CHICAGO (Reuters) - The former superintendent of a suburban-Chicago public high school district has been indicted on federal fraud charges involving the misuse of proceeds from a bond sale, the U.S. Attorney for the Northern District of Illinois announced on Thursday.
Lawrence Wyllie, 79, who retired in June 2013 from the position of superintendent of Lincoln-Way Community High School District 210, was charged with five counts of wire fraud and one count of embezzlement.
Wyllie has denied the charges.
The district sold $29 million of bonds in 2009 with $10 million of the proceeds earmarked for capital expenditures. According the indictment, Wyllie used at least $7 million of those proceeds to instead pay for school operating expenses.
The move concealed the district's true financial health from the school board and the public "by fraudulently appearing to lower the district’s net operating expenditures in its audited financial statements and its reported cost-per-pupil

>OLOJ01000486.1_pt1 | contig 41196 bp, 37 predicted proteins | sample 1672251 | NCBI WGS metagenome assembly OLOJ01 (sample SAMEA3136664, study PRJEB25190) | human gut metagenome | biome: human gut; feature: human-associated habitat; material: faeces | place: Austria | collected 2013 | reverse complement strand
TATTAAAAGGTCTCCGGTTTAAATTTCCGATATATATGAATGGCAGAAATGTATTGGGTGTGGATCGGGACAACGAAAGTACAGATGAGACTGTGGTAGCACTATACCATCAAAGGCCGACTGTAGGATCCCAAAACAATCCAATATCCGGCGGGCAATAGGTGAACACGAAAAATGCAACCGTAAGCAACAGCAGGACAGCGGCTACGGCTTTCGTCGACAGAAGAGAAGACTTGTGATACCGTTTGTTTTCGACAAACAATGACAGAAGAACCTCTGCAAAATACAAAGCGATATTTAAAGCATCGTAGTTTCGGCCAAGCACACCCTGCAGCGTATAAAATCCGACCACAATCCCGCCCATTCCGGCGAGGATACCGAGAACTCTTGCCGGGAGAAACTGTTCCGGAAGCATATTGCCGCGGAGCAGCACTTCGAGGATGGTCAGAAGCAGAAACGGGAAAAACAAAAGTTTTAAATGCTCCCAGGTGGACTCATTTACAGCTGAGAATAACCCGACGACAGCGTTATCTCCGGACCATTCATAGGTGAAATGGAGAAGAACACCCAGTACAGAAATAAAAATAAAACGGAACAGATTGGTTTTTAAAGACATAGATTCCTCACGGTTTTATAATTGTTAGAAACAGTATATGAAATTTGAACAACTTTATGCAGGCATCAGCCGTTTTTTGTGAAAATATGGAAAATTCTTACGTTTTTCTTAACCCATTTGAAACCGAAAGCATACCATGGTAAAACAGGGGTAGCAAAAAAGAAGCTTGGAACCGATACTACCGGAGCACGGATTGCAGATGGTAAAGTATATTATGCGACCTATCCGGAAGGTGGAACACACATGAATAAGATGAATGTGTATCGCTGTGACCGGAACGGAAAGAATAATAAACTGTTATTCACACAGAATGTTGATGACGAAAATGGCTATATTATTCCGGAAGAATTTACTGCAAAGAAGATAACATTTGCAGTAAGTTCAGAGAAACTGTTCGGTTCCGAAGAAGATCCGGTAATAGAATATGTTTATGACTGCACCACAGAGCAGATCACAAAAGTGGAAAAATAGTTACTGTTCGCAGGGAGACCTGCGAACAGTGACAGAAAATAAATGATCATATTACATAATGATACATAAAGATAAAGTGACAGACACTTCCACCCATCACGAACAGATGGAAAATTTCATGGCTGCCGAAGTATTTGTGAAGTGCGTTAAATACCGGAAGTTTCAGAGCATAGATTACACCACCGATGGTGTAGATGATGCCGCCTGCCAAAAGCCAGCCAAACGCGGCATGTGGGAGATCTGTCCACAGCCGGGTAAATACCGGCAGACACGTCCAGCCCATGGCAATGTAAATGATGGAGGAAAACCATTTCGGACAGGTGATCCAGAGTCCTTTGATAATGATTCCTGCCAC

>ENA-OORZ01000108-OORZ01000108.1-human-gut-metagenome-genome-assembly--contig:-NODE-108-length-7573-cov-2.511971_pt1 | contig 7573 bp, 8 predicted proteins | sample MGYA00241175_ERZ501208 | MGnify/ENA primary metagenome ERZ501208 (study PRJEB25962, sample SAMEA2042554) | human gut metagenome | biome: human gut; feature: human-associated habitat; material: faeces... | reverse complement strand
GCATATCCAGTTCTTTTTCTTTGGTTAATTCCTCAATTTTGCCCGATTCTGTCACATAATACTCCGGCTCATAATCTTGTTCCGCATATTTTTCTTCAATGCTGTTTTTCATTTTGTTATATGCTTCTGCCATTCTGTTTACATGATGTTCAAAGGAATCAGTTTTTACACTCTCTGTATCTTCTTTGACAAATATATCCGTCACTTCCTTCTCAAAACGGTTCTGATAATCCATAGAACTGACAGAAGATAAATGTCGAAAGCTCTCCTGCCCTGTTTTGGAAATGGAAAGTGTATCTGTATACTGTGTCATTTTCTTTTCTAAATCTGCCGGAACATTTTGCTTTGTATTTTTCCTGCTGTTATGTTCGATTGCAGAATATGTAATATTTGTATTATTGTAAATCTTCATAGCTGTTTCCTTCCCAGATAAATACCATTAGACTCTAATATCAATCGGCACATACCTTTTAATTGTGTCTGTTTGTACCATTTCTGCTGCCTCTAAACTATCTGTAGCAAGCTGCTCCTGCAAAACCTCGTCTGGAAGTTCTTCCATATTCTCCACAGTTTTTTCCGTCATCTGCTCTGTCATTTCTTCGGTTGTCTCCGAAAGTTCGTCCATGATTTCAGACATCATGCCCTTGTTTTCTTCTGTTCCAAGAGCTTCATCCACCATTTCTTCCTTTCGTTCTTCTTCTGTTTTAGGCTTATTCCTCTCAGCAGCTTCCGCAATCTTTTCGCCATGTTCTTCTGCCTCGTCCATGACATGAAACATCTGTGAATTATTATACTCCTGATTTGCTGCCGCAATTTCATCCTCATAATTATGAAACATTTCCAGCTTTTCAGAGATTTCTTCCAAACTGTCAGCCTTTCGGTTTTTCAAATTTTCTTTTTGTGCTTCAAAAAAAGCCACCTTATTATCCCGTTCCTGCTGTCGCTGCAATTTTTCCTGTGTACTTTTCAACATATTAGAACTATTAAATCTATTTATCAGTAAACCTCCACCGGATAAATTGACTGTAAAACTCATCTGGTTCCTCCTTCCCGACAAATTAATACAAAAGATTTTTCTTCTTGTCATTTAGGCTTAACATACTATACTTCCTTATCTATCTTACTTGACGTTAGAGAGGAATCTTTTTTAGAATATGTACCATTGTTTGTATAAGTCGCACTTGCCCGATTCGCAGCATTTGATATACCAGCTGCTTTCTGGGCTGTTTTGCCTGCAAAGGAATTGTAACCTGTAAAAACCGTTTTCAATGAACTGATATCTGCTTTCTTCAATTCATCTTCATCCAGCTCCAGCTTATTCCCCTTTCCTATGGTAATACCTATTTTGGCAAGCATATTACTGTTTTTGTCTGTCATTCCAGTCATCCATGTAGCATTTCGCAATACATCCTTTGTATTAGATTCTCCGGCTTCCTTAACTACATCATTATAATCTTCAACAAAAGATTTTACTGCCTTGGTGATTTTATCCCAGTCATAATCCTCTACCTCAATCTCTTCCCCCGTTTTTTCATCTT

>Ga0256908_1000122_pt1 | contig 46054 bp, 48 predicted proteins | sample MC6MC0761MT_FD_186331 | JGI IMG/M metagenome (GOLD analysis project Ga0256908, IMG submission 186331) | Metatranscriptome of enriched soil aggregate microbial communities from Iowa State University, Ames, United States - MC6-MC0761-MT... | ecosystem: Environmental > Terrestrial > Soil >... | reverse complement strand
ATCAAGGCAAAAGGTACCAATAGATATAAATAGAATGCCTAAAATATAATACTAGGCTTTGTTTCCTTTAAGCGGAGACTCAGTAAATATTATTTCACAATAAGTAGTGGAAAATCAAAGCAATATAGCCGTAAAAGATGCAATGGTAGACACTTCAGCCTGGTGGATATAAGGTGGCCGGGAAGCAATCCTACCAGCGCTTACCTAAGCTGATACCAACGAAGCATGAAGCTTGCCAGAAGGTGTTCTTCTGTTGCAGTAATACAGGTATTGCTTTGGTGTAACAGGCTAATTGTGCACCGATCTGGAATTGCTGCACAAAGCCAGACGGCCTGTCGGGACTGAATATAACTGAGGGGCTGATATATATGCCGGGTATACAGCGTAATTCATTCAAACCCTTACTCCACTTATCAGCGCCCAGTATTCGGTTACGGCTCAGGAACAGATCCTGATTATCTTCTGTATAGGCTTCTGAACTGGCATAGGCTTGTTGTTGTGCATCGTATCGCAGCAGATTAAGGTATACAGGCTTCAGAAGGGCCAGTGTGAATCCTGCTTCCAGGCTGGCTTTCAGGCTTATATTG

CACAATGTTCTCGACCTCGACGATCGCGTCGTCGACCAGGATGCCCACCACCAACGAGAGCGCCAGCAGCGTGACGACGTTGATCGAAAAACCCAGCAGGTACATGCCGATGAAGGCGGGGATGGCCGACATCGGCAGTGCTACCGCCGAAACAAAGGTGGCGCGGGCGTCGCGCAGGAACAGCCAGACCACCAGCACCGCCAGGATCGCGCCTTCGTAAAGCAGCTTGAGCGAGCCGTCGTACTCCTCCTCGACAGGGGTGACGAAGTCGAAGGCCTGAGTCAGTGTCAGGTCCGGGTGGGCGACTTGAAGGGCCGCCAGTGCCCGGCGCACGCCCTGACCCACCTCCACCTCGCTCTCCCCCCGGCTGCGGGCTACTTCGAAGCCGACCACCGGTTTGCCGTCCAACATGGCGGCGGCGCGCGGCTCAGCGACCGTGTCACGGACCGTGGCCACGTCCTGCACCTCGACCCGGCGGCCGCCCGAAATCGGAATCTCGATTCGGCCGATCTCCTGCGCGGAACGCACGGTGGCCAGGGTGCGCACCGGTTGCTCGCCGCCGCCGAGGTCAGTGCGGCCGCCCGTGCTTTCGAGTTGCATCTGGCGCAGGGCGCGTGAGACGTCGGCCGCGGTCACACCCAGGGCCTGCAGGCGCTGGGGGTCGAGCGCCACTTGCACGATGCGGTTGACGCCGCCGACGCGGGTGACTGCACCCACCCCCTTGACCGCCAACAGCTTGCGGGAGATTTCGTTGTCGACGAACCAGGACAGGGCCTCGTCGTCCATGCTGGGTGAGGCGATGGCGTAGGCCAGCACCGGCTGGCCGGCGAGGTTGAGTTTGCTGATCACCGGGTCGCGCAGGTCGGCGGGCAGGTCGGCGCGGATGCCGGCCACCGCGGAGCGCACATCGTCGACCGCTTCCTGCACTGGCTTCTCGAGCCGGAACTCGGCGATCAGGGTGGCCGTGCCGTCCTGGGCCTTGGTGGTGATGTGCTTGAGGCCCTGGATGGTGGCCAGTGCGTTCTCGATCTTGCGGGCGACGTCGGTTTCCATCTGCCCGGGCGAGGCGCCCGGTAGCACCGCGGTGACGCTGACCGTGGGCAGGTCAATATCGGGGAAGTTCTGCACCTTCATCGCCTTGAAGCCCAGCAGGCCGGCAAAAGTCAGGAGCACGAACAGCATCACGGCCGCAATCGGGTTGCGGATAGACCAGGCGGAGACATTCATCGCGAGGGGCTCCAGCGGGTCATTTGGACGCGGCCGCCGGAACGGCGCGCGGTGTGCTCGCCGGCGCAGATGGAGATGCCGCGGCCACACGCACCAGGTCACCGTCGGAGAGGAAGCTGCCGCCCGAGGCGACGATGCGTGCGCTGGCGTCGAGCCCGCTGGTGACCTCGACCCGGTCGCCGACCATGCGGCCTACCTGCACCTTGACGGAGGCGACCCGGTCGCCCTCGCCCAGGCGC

calculation," the indictment said.
Federal officials also alleged that at least $50,000 was used by Wyllie to build and operate a dog obedience training facility "that provided no benefit" to the district's four high schools.
The indictment said Wyllie also misappropriated at least $30,500 in school funds for his own benefit.
Wyllie denied the charges, according to a statement from his attorneys Dan Webb and Bob Trevarthen.
"Dr. Wyllie did not receive any funds or profit as a result of the bonds issued by the school district," the statement said. "All of the bond money referenced in the indictment was expended on school related issues."
Each wire fraud charge carries a penalty of up to 20 years in prison, while the embezzlement charge could lead to a maximum sentence of 10 years. Wyllie's arraignment on the charges has not yet been scheduled.